In a Memorandum and Order of July 24, 1981 on the motions, the court: denied certification of a nationwide defendant class of claimants who had not yet asserted claims against Dr. Linn; held the issues of insurance coverage were determined by Pennsylvania law; dismissed defendant Chicago Insurance Company ("Chicago") because it did not provide coverage either at the time the alleged torts occurred or at the time the claims were made; and decided issues as to the duty of the insurance companies to defend to the extent there were no material issues of fact. The complaint in each underlying case of record was analyzed in regard to each insurance policy then before the court.

But in deciding the cross-motions for summary judgment, the court limited its decision to the duty to defend and declined to determine each insurer's duty to indemnify Dr. Linn for judgments that might be entered against him. The duty to defend is distinct from the duty to indemnify; an insurance company must defend the action if the factual allegations of the underlying complaint on their face state a claim against the insured to which the policy potentially applies. C.H. Heist Caribe Corp. v. American Home Assurance Company, 640 F.2d 479, 483 (3d Cir. 1981). Because factual findings not yet made in the underlying actions would affect the insurers' obligations to indemnify, this court was of the opinion that decision on the obligation to indemnify was premature and must await further developments.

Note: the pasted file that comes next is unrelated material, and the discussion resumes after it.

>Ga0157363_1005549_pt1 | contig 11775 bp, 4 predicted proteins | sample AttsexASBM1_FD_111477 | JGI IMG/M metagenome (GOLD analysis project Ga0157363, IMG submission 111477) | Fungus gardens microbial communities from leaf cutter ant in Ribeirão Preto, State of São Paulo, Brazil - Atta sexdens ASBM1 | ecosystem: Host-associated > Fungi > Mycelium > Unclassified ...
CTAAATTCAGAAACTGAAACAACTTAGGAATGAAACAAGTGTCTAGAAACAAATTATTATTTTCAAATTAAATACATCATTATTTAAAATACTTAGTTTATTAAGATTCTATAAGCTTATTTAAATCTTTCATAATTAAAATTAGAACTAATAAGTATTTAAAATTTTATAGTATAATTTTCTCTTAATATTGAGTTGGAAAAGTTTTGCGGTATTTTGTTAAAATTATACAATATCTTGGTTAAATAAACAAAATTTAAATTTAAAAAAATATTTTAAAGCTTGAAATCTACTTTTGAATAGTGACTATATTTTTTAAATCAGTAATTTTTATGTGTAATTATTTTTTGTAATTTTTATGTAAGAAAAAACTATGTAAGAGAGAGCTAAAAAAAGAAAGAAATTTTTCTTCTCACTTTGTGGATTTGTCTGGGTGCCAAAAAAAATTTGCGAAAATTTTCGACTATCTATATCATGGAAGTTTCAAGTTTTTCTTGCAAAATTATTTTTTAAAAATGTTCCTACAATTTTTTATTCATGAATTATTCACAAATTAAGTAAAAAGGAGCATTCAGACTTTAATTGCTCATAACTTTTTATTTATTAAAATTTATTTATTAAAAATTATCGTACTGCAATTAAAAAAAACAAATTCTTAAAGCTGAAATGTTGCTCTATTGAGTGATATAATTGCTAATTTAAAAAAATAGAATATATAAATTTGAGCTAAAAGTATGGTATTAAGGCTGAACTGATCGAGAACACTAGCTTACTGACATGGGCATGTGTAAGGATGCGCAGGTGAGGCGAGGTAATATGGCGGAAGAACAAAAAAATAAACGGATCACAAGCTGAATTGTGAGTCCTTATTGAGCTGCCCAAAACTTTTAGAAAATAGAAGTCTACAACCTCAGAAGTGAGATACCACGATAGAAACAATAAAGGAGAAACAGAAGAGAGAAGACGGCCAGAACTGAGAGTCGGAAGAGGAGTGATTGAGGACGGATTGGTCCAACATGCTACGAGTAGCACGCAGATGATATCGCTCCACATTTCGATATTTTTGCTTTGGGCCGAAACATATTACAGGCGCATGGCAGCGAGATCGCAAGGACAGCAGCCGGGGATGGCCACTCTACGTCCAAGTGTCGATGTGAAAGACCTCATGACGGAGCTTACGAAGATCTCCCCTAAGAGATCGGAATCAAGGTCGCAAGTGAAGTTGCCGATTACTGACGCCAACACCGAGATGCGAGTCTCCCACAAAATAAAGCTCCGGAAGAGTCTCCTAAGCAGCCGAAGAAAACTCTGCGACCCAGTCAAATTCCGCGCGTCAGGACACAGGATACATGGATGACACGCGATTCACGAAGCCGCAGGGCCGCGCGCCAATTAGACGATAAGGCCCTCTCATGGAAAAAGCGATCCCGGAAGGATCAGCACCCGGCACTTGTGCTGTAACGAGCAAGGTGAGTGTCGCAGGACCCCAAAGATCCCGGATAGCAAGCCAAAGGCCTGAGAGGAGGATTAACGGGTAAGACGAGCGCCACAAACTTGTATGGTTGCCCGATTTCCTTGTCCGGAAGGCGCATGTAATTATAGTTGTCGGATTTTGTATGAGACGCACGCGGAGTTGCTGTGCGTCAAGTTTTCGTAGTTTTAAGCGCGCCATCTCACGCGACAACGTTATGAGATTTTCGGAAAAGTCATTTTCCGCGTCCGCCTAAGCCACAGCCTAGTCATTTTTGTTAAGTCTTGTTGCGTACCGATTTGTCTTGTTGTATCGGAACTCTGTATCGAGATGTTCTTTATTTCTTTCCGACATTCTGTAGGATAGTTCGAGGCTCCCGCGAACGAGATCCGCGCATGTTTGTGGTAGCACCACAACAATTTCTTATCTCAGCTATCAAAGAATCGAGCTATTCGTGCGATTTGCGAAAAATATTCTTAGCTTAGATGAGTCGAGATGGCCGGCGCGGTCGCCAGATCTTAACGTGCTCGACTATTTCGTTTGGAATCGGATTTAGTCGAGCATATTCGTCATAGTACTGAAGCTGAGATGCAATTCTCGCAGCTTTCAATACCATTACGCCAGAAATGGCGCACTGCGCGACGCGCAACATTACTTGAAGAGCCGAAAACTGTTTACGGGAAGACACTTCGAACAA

By agreement of Dr. Linn and all insurance companies other than Nationwide, and in accordance with an order entered by this court on October 2, 1981, Aetna Insurance Company ("Aetna") and Interstate Fire & Casualty Company ("Interstate") each contributed the sum of $20,000 and JUA contributed $5,000 to a fund to be disbursed by counsel for Dr. Linn in payment of costs and counsel fees expended in defense of the lawsuits pending against him.

On December 14, 1981, following trial on December 7-11, 1981 of the issues remaining as to the duty to defend, in consideration of the parties' request for a prompt decision and with the agreement of all parties hereto, the court filed a Memorandum of Decision that stated its opinion of the parties' duty to defend defendants Robert Linn, D.O., Stephen D. Moses, D.O. and Robert Linn Medical Associates. Attorneys' fees, costs and expenses incurred to that date were to be awarded accordingly. Attorneys' fees, costs and expenses in the action for declaratory judgment were not awarded to that date but the court informed the parties that it might award such fees and costs from that time forward.

With the encouragement of the court considerable discussion ensued among the parties as to a modus vivendi prior to a final, appealable order. On December 4, 1981, a stipulation of procedure was filed that provided that in the event one or more of the parties was held liable to reimburse reasonable defense and investigation fees, costs and expenses incurred either in the *647 defense of the underlying claims or the declaratory judgment itself, any dispute on the reasonableness of the amounts would be referred to final, binding Defense Research Institute Arbitration. However, all parties continued to seek final determination not only of the obligation to defend but also of the obligation to indemnify. The court granted leave to the parties to move to amend the complaints, cross-claims and third-party complaints to assert claims only as to the obligation to defend and to delete claims as to indemnification without prejudice to their reassertion in a subsequent action or actions for indemnification, but only defendant Linn so moved and his motion was opposed by others.